Kimberly English is a fibers artist who just received her MFA from North Carolina Chapel Hill. She works with the idea of fiber as a means of relating to a larger history of the invisible labor women placed into working with fabric. Her understanding of the terms object, item and material go as follows:

     

    • Object: A finished product. It has a sense of mass and form.
    • Item: Connotes something sterile or serial. The term brings to mind numbers and inventory; a product of capitalism. Object and item tend be used interchangeably, but with emphasis placed on item as a utilitarian concept.
    • Material: Preface to a resolution; unquantifiable.

      

    Fibers, and the things that they create, are ingrained into our history. Flax fibers, that are 34,000 years old, were discovered in 2009 in a cave in the Republic of Georgia; making them the oldest example of fibers used by humans (this is not to say that fibers may have been used before this, but due to the organic nature of the fibers, they most likely deteriorate over time). Synthetic fibers were a product of industrialisation; a means of keeping up with consumer demands. Fabric was a way to protect oneself from the elements, and it become a way to show status. It also became associated with women. Women worked with fibers to create many things, and the practice of weaving become understood as ‘women’s work’. But, while it became associated with women, the actual women behind the labor became invisible. 

     

    Getting the spots out (detail)

     

    Kimberly was first introduced to fabric when her mother taught her to sew at a young age. She practiced by sewing buttons onto old diaper cloth, while her mother watched. Her grandmother would look through children’s fashions magazines with her, talking with her about the clothing, and then would purchase an outfit for her birthday. Both of these moments encouraged and fostered Kimberly’s exploration into the sartorial.

      

    Kimberly’s work speaks to hours of intensive labor that are placed into fabric. Her work wants viewers to engage with how women, who have historically been the ones to work with fabric, are the invisible force behind the material individuals wear. During our interview, Kimberly discussed how in the past, women would sit in groups, tell stories and weave together. It was a moment of bonding, but also a moment that came to symbolize the lineage of working with fibers: the stories told together were passed down, along with the tools of how to work with fabric. While the process of creation may have been passed down, the figures behind the garments people wear, or the fabrics they utilize on a daily basis, disappear. They become forgotten. The labor of the women that worked on the garments goes to the wayside as individuals look at the finished product. Kimberly utilizes the process of deconstruction: undoing what has already been done. Through unraveling the material that makes up the entire item, the process of creation is revealed. The amount of time it took to construct the garment, the various hands that may have touched the piece, and all of the details that went into the piece come forth through this process of deconstruction.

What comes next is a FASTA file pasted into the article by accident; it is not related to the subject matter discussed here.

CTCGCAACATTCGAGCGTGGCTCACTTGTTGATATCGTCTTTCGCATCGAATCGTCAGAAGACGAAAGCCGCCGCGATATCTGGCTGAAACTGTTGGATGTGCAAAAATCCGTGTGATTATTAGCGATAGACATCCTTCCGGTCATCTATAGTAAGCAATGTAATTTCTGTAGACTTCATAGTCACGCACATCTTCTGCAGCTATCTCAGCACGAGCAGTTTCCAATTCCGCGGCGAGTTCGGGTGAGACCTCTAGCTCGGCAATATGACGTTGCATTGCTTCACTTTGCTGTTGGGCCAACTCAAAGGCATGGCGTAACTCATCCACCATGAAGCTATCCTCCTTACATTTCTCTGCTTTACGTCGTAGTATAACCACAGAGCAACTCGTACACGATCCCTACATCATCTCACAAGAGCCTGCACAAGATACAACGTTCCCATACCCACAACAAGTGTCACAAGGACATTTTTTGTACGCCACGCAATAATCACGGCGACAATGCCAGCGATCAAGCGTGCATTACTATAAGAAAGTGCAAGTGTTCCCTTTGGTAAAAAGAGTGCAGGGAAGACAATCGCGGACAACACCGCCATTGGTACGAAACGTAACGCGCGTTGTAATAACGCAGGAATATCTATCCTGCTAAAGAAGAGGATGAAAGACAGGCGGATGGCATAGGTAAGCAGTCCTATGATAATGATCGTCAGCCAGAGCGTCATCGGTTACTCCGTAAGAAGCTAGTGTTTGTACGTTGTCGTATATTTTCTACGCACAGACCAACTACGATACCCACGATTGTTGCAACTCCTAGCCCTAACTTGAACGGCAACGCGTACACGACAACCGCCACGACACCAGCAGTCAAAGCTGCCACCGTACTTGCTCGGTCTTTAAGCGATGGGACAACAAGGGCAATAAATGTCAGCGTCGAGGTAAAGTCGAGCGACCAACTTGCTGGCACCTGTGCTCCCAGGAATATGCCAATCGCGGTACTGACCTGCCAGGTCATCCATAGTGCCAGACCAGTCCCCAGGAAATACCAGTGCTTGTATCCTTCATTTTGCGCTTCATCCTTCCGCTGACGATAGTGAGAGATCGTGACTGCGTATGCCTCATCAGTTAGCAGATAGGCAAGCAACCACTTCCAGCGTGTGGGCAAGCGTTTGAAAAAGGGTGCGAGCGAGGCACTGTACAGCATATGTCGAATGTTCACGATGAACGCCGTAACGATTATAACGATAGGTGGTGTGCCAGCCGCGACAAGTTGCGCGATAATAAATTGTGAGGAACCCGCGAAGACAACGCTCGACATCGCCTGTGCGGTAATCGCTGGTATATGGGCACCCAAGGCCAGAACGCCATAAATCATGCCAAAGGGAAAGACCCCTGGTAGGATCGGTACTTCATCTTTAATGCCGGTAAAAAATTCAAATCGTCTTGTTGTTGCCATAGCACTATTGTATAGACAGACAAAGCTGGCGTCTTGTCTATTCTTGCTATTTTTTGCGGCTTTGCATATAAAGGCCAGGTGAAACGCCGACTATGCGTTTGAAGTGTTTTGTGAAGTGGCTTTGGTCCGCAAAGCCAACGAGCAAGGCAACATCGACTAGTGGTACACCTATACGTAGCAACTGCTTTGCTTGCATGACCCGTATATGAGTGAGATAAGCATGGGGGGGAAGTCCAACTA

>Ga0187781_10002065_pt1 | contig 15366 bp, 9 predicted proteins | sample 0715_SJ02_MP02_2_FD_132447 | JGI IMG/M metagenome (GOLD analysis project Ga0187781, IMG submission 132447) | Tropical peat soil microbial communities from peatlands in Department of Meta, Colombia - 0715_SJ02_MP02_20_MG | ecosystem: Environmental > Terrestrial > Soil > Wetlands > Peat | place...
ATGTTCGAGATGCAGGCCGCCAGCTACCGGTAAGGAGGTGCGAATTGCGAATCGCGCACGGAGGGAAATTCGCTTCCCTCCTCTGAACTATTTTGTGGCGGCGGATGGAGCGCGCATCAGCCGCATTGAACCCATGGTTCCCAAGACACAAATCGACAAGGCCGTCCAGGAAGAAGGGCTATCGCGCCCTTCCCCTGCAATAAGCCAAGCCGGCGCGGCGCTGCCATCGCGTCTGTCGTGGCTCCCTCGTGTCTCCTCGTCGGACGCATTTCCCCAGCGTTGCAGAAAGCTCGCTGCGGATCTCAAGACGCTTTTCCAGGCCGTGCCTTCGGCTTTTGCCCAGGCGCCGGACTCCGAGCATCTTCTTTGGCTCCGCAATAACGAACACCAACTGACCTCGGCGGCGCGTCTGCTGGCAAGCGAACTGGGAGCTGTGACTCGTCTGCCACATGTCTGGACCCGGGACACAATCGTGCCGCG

Love is install and detail

       

    In her series titled over/under, Kimberly asks the viewer to ponder how does the deconstruction of garments reflect the body and its relation to capitalism. In her piece Getting the Spot Out, a large white sheet is hung on a wall. The surface is spotted with little polka-dots that have been cut into the fabric. In the left hand corner of the piece, a single, red dot pops out among the empty dots. In this interplay of empty spaces on a white sheet, and leaving a single red dot, Kimberly explores the relationship between a capitalist structure and the body. The areas of white can be understood to be the producer, a sort of space on which consumers make the their mark. The red dots, in this regard, are the consumers. The spots come to represent the body: the red is reflective of menstrual blood, sex, and the overall concept of the domestic. The fact that the single red dot remains is a symbol of power. It is a message of hope in a sea that is overrun by capitalism. While the spots that have been removed are a meditative study on the removal of the body in labor in the mind of the modern consumer, the single red dot makes the viewer aware of this. In her piece Love Is, also part of over/under, the outline of a shirt remains. The outer hem is the skeleton: all the other fabric that made up the shirt is now gone. But, attached to the hem, are a few price tags. These track the many places the shirt has been, and how its value has diminished over time. It comes to represent how the value of the work, over time, has deteriorated; the price continues to go down. The work that was put into the piece has been completely neglected. The price goes down, and no one acknowledges the labor that was placed into it. The red fabric comes to represent the body that would inhabit the piece along with the person that made the work.

        

     over/under exhibition